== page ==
Saturday, Nov. 30th
Sunday, Dec. 1st
Saturday, Dec. 7th
Sunday, Dec. 8th
Tenth Annual Holiday Shops Craft Fair
The Mill Museum presents its 10th Annual Holiday Shop. A dozen local artisans will offer quality handmade items, just in time for the holiday season. Fabric art, tea baskets, alpaca fuzzies, illuminated bottles, jewelry, God’s Glory photographs, knitted notions, seasonal greens, and more. No admission charge. Free cider.
Saturdays: 10:00 a.m. to 5:00 p.m., Sundays 12:00 noon to 5:00 p.m.
Saturday, Dec. 14 through Tues., Dec. 24
Holiday Gift Wrapping at the East Brook Mall
Have your holiday gifts wrapped by Mill Museum volunteers! We will be at the East Brook Mall in Mansfield, CT, just outside of Kohl’s. For a donation to the Museum (we know you will be generous!), our volunteers will wrap your gifts. 10:00 a.m. until 9:00 p.m.
Saturday, Dec 14
Gingerbread Holiday Family craft workshop at the Museum.
Make gifts, decorations and candy houses. $8 per child , open 2 to 4 p.m. Dugan Hall Union Street entrance of the Mill Museum, 411 Main Street, Willimantic 860-456-2178 millmuseum.org
Saturday, Dec. 14 – Sunday, Jan. 5
Trains, Trees and Toys:
Saturday, Jan. 4
Saint Distaff’s Day (Roc Day)
On Saturday January 4th, hand spinners gather all over the world for St. Distaff’s Day (also known as Roc Day) to share their joy in spinning. Once again the Mill Museum in Willimantic will host a St. Distaff’s Day gathering from 10 to 2. (Snow day, Sunday, Jan. 5, from 10 to 1.) Enjoy the fellowship, the music, and the food — and bring a dish to share!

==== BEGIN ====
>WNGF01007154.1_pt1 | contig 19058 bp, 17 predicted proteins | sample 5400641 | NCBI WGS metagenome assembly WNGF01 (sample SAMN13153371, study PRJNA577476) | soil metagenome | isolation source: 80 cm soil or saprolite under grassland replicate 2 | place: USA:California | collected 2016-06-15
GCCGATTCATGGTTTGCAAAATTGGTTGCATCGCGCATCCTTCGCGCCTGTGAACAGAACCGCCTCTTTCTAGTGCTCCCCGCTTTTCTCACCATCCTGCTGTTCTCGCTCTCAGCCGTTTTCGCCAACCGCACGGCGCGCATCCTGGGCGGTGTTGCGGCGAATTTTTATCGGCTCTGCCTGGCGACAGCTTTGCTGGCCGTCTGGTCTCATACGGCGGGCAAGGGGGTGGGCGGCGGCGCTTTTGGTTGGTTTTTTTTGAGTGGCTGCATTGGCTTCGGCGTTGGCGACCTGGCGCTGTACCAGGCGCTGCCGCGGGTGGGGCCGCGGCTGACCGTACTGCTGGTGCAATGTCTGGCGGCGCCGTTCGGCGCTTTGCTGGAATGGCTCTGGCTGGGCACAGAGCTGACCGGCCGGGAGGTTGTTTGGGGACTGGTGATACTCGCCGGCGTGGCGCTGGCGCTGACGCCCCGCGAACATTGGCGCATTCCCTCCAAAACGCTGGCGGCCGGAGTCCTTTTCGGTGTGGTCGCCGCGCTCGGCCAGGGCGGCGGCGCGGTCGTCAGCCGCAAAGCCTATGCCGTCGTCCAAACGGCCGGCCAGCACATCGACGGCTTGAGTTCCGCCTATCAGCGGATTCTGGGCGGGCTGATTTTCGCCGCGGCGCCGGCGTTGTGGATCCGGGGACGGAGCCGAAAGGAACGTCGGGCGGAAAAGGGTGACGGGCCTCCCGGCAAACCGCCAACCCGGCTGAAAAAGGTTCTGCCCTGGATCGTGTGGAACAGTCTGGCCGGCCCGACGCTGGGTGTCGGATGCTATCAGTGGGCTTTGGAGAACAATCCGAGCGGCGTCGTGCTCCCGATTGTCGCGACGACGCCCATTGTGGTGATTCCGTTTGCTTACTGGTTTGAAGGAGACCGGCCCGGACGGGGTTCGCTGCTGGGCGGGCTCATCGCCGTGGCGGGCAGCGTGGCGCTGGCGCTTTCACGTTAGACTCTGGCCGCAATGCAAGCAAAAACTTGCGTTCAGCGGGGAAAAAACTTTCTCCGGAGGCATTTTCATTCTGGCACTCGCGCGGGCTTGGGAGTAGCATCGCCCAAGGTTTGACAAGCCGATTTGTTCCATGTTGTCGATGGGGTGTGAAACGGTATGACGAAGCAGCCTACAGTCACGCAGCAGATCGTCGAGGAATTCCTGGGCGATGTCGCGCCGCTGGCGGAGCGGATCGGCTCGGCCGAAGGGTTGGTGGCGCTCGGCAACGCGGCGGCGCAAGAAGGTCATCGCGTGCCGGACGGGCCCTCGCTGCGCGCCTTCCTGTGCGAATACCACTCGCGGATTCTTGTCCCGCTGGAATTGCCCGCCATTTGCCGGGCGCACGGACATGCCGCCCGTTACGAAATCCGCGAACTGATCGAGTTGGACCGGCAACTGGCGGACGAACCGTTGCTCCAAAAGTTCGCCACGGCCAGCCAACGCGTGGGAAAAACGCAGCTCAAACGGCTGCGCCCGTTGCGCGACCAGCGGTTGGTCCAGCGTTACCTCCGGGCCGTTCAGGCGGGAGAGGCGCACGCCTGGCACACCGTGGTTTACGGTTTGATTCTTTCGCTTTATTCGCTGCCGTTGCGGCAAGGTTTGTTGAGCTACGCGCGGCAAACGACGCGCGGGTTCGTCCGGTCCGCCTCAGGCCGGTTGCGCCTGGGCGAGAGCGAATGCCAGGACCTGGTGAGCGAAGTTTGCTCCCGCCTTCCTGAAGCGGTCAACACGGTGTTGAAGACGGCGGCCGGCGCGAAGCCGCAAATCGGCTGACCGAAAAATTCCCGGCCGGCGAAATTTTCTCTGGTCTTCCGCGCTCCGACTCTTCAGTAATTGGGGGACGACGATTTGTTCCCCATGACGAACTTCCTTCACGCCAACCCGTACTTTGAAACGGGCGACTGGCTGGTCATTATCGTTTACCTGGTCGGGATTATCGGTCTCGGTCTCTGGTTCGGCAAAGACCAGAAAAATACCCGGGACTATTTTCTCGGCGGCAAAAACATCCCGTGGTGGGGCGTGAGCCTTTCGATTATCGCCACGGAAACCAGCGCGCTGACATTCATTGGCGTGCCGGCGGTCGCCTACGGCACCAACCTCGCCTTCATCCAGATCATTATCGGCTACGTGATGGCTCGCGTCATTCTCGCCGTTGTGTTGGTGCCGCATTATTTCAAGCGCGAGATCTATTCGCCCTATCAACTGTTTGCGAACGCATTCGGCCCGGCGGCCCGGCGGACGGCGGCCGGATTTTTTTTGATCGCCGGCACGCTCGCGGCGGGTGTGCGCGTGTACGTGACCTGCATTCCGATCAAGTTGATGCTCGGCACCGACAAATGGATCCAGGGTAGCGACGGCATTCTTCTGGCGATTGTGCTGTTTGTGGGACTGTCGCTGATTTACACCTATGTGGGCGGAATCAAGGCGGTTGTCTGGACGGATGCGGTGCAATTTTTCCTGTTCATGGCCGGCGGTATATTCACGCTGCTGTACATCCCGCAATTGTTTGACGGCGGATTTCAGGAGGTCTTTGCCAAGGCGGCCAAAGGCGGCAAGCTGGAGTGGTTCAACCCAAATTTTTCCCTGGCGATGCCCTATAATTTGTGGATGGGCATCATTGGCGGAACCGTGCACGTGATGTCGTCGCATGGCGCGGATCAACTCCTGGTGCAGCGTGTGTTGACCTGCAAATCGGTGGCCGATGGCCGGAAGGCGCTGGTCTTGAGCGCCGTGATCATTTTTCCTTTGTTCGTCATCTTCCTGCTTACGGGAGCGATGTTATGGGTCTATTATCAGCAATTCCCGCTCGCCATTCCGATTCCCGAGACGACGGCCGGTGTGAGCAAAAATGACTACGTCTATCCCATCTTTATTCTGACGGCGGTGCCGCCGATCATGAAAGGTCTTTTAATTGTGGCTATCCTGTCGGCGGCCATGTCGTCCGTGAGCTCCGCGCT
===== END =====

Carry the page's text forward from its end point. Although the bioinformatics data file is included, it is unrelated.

We meet in Dugan Hall, 157 Union Street, Willimantic, just up the hill behind the museum. Easy street parking. Bring your wheel or spindle, or even just your knitting. Beginners are most welcome!
If you are bringing a dish, please RSVP and let us know what you will bring, so we can fill in the gaps! (email@example.com)
In the Middle Ages, the first day after the Christmas holidays was known jokingly as St. Distaff’s Day. The distaff was a tool used in the spinning of flax or wool fibers, which were wrapped around the distaff to keep them untangled before spinning them into thread by hand, using a drop spindle. (The spinning wheel, an Asian invention, did not reach Europe until the 1500s, during the time of King Henry VIII.) Because women traditionally did the spinning, the term distaff eventually came to be used in reference to the female side of a family, “the distaff side.”
One authority writes: “Distaff Day was the first day after the traditional Twelve Days of Christmas and marked by women, because their work at the distaff was then meant to be resumed.” Adds another, “The duty seems to have been considered a dubious one, and when it was complied with, the ploughmen, who on their part scarcely felt called upon on this day to resume work, made it their sport to set the flax a-burning; in requital of which prank, the maids soused the men from the water-pails.”